A Review of the Huawei Mate40

The huawei Mate40 is one of the latest additions to the company’s smartphone lineup, and it’s probably going to be the first flagship product that Huawei officially releases in the United States. For a more in-depth review of this device, you can refer to the full review here. Some of the highlights of this device include dual rear cameras (a first on any Huawei device) and an ultra-wide front camera that will let you take group selfies like never before.


The Huawei Mate 40 features a triple-lens rear camera, similar to that on last year’s P20 Pro. The main lens is a wide-angle one with an f/1.8 aperture, while there’s another telephoto lens and an ultra-wide angle one for even more flexibility. On the front, you’ll find a 24-megapixel selfie cam. And you can record video at up to 4K UHD resolution, too. It’s not quite as impressive as Google Pixel 3’s night sight feature or Samsung Galaxy S10’s ultra slow motion mode but it’s not bad either. Huawei includes its own take on portrait mode: While it doesn’t capture images in true black and white, it does let you adjust bokeh after shooting so your subject stands out from their background. Other new features include real-time translation of voice (only English, German, Spanish, French), custom augmented reality experiences (such as interactions with works of art at museums), and auto frames.

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Battery Life

The battery life of any cell phone can make or break a review. The Huawei Mate 40 has a battery life that will last most users at least two days. You might even be able to squeeze a day and a half out of it if you’re not super heavy on your phone usage. Charging times are also great, with fast charging technology that only takes about 30 minutes for a full charge. It’s an all-around strong contender in terms of battery performance, though those who want more heavy-duty batteries would be better served by looking elsewhere.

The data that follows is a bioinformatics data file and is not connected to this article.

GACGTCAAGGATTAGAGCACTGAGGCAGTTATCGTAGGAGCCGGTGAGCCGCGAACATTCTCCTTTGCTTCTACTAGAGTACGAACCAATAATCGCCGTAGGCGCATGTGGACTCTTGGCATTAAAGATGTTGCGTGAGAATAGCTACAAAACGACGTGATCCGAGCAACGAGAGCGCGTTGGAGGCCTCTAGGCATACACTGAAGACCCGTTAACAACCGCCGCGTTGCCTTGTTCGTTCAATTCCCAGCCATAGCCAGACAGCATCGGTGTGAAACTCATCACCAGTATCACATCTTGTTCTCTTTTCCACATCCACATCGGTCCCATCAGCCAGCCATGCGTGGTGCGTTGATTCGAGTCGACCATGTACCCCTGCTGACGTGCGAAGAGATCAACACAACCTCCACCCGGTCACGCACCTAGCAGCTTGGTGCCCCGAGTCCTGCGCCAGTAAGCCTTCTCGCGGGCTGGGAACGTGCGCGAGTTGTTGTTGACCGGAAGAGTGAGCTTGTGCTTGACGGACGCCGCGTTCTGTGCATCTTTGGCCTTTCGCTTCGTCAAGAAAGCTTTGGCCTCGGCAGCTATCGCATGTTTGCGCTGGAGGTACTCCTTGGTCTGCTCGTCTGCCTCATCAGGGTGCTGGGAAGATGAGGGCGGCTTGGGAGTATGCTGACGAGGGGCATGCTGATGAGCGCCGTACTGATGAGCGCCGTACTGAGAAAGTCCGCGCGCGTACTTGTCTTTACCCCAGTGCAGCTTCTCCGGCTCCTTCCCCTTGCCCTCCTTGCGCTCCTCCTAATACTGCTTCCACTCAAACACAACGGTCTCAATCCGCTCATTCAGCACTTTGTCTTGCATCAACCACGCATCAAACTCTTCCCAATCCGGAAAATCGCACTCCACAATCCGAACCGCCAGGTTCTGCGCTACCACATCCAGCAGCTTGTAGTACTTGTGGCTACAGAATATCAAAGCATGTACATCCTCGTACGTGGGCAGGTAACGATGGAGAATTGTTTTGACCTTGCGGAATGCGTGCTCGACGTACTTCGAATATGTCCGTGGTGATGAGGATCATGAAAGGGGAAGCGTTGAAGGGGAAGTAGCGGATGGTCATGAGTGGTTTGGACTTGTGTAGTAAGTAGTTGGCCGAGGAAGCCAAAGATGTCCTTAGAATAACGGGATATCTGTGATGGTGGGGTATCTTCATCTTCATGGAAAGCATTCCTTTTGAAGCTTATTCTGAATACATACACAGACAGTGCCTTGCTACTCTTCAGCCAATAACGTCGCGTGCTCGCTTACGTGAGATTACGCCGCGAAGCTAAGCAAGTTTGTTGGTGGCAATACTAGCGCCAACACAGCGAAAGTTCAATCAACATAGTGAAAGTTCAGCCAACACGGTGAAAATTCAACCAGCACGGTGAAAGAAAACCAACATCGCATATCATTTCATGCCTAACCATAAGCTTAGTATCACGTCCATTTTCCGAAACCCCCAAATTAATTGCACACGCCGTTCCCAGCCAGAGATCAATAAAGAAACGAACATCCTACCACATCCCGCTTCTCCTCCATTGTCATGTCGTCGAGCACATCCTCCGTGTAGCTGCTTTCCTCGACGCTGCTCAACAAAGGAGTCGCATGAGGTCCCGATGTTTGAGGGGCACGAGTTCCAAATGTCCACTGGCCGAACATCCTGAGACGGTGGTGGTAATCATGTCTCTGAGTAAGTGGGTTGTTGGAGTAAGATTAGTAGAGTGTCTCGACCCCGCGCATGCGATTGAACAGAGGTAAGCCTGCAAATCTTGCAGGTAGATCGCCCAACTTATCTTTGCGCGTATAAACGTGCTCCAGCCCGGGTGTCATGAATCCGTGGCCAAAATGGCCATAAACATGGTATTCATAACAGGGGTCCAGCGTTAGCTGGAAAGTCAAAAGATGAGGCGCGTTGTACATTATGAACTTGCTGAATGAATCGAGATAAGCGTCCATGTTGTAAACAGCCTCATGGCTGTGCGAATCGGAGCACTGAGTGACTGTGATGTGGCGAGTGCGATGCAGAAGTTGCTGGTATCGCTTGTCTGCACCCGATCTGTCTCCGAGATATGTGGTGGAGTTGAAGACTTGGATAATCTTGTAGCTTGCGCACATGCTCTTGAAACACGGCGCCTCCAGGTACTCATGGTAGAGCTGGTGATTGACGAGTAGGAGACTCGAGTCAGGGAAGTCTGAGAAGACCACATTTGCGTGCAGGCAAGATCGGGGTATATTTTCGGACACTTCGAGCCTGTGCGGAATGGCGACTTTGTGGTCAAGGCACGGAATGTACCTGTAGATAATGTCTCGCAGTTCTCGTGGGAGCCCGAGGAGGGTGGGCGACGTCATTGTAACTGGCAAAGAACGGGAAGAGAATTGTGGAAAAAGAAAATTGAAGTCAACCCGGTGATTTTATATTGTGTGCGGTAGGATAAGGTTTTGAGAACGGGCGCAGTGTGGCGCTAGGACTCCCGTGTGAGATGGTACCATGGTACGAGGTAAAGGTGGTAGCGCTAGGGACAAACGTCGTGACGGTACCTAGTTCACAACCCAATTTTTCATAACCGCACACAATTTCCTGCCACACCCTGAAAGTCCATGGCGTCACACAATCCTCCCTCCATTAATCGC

Screen Size/Resolution

The Mate 40 has a large 6.4-inch display with a resolution of 1080×2340 pixels and 424 PPI. The screen uses an OLED panel, which offers better color depth and greater contrast than your typical LCD display. It’s also significantly more power efficient, making it less draining on your battery while giving you brighter, deeper colors (including 100% DCI-P3 coverage). You can adjust how much information is displayed on your screen with different wallpapers or apps that offer some customization options as well.


The speakers are surprisingly clear and rich for such a large phone. While playing music on my subway ride, I did a double take when I first noticed them. The sound is vibrant and doesn’t feel like it’s only coming from one side of your ear. A big step up from my previous phones, which had tinny and muffled sounds. The main speaker is located at the bottom right edge while in landscape mode (left if you’re holding it). It has Dolby Atmos technology so that sounds all around you will reverberate (much like what you hear in an Imax theatre). To test how great or annoying those noises could be to others, I opened an episode of Game of Thrones—and yes: My neighbors were not happy about me being alive. If these are important factors to you as well (or if Dolby isn’t part of your daily vocabulary), then I’d recommend keeping TV-watching down to 3D Imax screenings only.


There’s a stylus included with both models, but they’re not exactly what you might expect. They look and feel more like a ballpoint pen than a Wacom or Adonit stylus. There are no buttons to click on its side, which could potentially make navigating around smartphone screens awkward. The lack of buttons is somewhat made up for by a software feature called ScreenPad 2.0; it lets you perform some tasks by hovering over certain areas on your display with your finger or stylus. That said, you can’t make selections by just tapping once — that is an option for later versions, according to Huawei.

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Software (EMUI9.0, Android Pie 9.0, etc.)

In terms of software, EMUI is more important than you may realize. The Android OS may be open source, but Google has very strict specifications on what manufacturers can and cannot do to Android with each release. If a phone doesn’t comply with those specifications (which they rarely do), it won’t pass Google certification and cannot run any apps that are in Google Play. That means no Gmail or YouTube and no apps like Google Maps or Calendar. While some manufacturers use essentially stock Android, most include their own custom skin—and these skins typically add extra bloatware and mess with Android’s look and feel as well as its system performance. The Moto G7 Plus runs EMUI 9.0 on top of Android Pie 9.0 (the latest version).